Magician's Lover suffers from what I refer to as "spinoff syndrome."
Spinoff syndrome manifests itself when an author assumes readers have
already read his or her previously published books and know all there is
to know about the characters and events in those stories. This malady
is common to the romance genre and is a potential source of frustration for
Since Warrick turned thirteen, he has wandered the world with his
teacher, the great magician, Hau Te. Warrick is now twenty-nine years
old, the year is 1138, and he and Hau Te are currently living in
Baghdad. Warrick has always understood that he was different from other
men. He believes he will never have a wife or a family, that his life is
learning spells and creating magic.
But Warrick's life changes abruptly when a spell causes Hau Te to
disappear. Vowing to find his mentor and friend, Warrick seeks the
help of John of Cornwall, an astronomer and man of wisdom, who lives in
Baghdad with his daughter, Sophia. John of Cornwall tells Warrick he
will help him find Hau Te, if Warrick will do him a favor.
John knows that he is dying and he wants Warrick to escort Sophy to her
mother's family in Byzantium. John has never cared for his daughter;
she is little more than an irritation to him. He did, however, love his
wife, Sophy's mother, and he promised her that he would someday return
their daughter to her family.
For Warrick, this request is easier said then done. Although attracted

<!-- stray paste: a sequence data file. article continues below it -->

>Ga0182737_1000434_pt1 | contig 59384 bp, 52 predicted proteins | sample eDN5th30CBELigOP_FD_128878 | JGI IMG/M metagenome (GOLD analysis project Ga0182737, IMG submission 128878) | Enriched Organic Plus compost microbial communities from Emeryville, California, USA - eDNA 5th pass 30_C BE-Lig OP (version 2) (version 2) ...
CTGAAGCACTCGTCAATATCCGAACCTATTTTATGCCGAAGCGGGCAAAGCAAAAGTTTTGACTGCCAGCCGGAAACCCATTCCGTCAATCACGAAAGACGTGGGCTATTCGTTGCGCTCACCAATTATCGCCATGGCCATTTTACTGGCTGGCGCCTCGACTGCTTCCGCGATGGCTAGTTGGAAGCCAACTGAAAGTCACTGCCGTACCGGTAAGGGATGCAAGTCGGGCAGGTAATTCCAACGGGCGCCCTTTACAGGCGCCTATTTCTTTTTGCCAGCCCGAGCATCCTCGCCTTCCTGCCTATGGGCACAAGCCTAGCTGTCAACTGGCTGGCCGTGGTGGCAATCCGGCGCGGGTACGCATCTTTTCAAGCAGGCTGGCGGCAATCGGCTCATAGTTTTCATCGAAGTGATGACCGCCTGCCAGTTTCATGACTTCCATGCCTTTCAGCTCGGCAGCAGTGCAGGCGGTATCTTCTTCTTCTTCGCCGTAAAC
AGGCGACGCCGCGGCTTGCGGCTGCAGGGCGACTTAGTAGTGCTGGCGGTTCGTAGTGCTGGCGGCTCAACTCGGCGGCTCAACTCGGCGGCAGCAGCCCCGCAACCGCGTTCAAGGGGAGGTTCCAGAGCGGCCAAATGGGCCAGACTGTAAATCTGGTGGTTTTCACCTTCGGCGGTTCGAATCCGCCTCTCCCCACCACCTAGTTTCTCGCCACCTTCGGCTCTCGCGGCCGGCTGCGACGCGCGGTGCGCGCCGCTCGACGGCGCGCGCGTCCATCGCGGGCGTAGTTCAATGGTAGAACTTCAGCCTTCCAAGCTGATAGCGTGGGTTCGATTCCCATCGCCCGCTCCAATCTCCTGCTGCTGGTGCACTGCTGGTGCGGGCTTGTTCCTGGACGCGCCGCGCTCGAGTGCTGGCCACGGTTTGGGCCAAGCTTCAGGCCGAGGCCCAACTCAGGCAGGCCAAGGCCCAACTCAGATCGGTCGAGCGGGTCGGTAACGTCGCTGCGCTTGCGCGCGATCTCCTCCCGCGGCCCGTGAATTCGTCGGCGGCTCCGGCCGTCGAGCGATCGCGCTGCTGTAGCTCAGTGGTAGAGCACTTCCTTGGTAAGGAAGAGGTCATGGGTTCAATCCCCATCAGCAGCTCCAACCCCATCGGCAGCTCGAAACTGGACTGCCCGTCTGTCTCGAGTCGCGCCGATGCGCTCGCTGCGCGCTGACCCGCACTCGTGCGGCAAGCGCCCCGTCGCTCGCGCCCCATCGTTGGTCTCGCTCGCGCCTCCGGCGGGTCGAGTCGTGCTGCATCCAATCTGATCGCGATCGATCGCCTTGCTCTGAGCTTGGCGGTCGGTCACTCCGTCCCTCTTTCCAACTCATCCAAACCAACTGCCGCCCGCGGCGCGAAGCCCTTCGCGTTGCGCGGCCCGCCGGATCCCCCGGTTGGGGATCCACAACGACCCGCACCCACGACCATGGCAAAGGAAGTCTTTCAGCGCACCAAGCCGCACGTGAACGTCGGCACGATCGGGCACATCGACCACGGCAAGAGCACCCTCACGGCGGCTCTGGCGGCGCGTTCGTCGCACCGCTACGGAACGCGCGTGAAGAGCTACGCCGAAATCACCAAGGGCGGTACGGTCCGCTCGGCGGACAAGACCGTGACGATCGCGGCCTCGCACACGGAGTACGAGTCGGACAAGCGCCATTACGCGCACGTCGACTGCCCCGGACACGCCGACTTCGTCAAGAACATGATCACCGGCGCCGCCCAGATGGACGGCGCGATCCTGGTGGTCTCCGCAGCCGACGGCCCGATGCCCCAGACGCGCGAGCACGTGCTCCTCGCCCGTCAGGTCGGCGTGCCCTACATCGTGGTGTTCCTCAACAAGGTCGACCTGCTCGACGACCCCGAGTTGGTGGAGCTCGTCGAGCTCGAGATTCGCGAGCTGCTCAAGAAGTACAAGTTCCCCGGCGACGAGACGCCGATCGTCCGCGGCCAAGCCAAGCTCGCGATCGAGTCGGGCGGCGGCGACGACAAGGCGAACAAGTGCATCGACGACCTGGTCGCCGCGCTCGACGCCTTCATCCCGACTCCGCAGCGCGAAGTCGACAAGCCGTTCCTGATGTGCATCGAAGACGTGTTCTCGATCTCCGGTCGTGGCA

to each other, Warrick and Sophy do not get along. Sophy is an angry
woman; she has spent her entire life trying to win her father's love
only to be rejected at every turn. Sophy doesn't want to leave the only
home she has ever known.
After her father dies, Sophy turns all her anger, frustration and pain
toward Warrick. Sophy shoots nasty verbal darts at Warrick,
constantly berating him for his lack of talent as a magician. It is only
when she realizes that Warrick pities her for her situation that she
stops fighting, for the moment, and decides to allow him to escort her
Ms. Speer does a fine job of creating and developing the character of
the heroine in this story. At first, Sophy is an angry, bitter woman.
But as she and Warrick travel to Byzantium, Sophy gradually sheds her
angry shell and becomes a woman who is able to like and respect
herself. Throughout this tale, the author allows you to see who Sophy
is and why she acts the way she does.
Unfortunately, the same thing cannot be said for Warrick's character.
Although I got a sense of his character, enough to give me a general
idea of what kind of man he is, I did not get the full picture because
his background is so sketchy. There are a few vague, cryptic passages
about Warrick's past, including something bad or sad about his
relationship with his mother.
If I had read Ms. Speer's previous books, I like to think that I'd know all about Warrick's past. Hopefully, these questions were answered: Why he took off with Hau Te at the age of thirteen? Why he doesn't think he can have a family? Why he has devoted his life to learning magic when he doesn't seem to enjoy it?
By the end of this story, I was feeling very frustrated by the lack of
information concerning Warrick's past. Ms. Speer is a fine writer and
while it would not be a hardship to read her previous books, I'm a bit
peeved that, in order to truly understand the hero in Magician's Lover,
it seems I have to.